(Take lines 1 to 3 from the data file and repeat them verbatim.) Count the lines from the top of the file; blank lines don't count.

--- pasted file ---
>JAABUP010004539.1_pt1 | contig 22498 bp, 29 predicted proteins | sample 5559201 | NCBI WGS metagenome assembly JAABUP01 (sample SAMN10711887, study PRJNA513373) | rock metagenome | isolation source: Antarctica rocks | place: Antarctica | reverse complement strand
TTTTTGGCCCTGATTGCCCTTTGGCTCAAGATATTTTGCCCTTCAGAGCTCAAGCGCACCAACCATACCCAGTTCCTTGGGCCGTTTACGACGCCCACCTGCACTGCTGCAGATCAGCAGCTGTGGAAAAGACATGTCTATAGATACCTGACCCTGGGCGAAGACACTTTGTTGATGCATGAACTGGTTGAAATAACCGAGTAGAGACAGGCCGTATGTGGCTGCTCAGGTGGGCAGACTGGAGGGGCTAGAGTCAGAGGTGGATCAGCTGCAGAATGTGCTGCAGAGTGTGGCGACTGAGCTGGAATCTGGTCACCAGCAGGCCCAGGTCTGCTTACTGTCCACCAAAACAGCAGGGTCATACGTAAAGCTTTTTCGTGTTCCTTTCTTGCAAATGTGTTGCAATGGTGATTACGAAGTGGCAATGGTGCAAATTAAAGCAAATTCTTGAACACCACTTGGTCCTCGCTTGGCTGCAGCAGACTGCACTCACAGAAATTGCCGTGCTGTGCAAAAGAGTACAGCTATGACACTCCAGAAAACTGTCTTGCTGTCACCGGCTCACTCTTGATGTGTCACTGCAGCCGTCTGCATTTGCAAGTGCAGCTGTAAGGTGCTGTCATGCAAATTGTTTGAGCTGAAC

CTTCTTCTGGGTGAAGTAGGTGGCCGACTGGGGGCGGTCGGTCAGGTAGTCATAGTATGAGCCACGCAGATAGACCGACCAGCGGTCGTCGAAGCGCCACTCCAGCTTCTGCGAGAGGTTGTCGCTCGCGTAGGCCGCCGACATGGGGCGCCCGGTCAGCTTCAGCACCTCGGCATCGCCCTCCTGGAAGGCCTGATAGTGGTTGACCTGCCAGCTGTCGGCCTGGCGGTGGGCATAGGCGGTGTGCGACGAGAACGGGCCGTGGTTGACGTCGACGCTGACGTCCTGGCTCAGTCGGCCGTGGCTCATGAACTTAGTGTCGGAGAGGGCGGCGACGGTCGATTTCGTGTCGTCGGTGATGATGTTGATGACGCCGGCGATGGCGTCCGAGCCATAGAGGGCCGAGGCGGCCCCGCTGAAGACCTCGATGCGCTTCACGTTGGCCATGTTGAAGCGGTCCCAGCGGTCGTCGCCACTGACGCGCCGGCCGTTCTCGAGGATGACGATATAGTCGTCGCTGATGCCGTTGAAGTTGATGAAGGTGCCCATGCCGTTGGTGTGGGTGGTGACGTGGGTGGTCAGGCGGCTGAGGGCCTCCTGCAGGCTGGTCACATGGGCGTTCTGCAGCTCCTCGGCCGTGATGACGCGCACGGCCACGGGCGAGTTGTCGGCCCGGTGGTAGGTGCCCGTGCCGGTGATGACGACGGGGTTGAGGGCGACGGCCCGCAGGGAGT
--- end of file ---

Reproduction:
>JAABUP010004539.1_pt1 | contig 22498 bp, 29 predicted proteins | sample 5559201 | NCBI WGS metagenome assembly JAABUP01 (sample SAMN10711887, study PRJNA513373) | rock metagenome | isolation source: Antarctica rocks | place: Antarctica | reverse complement strand
TTTTTGGCCCTGATTGCCCTTTGGCTCAAGATATTTTGCCCTTCAGAGCTCAAGCGCACCAACCATACCCAGTTCCTTGGGCCGTTTACGACGCCCACCTGCACTGCTGCAGATCAGCAGCTGTGGAAAAGACATGTCTATAGATACCTGACCCTGGGCGAAGACACTTTGTTGATGCATGAACTGGTTGAAATAACCGAGTAGAGACAGGCCGTATGTGGCTGCTCAGGTGGGCAGACTGGAGGGGCTAGAGTCAGAGGTGGATCAGCTGCAGAATGTGCTGCAGAGTGTGGCGACTGAGCTGGAATCTGGTCACCAGCAGGCCCAGGTCTGCTTACTGTCCACCAAAACAGCAGGGTCATACGTAAAGCTTTTTCGTGTTCCTTTCTTGCAAATGTGTTGCAATGGTGATTACGAAGTGGCAATGGTGCAAATTAAAGCAAATTCTTGAACACCACTTGGTCCTCGCTTGGCTGCAGCAGACTGCACTCACAGAAATTGCCGTGCTGTGCAAAAGAGTACAGCTATGACACTCCAGAAAACTGTCTTGCTGTCACCGGCTCACTCTTGATGTGTCACTGCAGCCGTCTGCATTTGCAAGTGCAGCTGTAAGGTGCTGTCATGCAAATTGTTTGAGCTGAAC

CTTCTTCTGGGTGAAGTAGGTGGCCGACTGGGGGCGGTCGGTCAGGTAGTCATAGTATGAGCCACGCAGATAGACCGACCAGCGGTCGTCGAAGCGCCACTCCAGCTTCTGCGAGAGGTTGTCGCTCGCGTAGGCCGCCGACATGGGGCGCCCGGTCAGCTTCAGCACCTCGGCATCGCCCTCCTGGAAGGCCTGATAGTGGTTGACCTGCCAGCTGTCGGCCTGGCGGTGGGCATAGGCGGTGTGCGACGAGAACGGGCCGTGGTTGACGTCGACGCTGACGTCCTGGCTCAGTCGGCCGTGGCTCATGAACTTAGTGTCGGAGAGGGCGGCGACGGTCGATTTCGTGTCGTCGGTGATGATGTTGATGACGCCGGCGATGGCGTCCGAGCCATAGAGGGCCGAGGCGGCCCCGCTGAAGACCTCGATGCGCTTCACGTTGGCCATGTTGAAGCGGTCCCAGCGGTCGTCGCCACTGACGCGCCGGCCGTTCTCGAGGATGACGATATAGTCGTCGCTGATGCCGTTGAAGTTGATGAAGGTGCCCATGCCGTTGGTGTGGGTGGTGACGTGGGTGGTCAGGCGGCTGAGGGCCTCCTGCAGGCTGGTCACATGGGCGTTCTGCAGCTCCTCGGCCGTGATGACGCGCACGGCCACGGGCGAGTTGTCGGCCCGGTGGTAGGTGCCCGTGCCGGTGATGACGACGGGGTTGAGGGCGACGGCCCGCAGGGAGT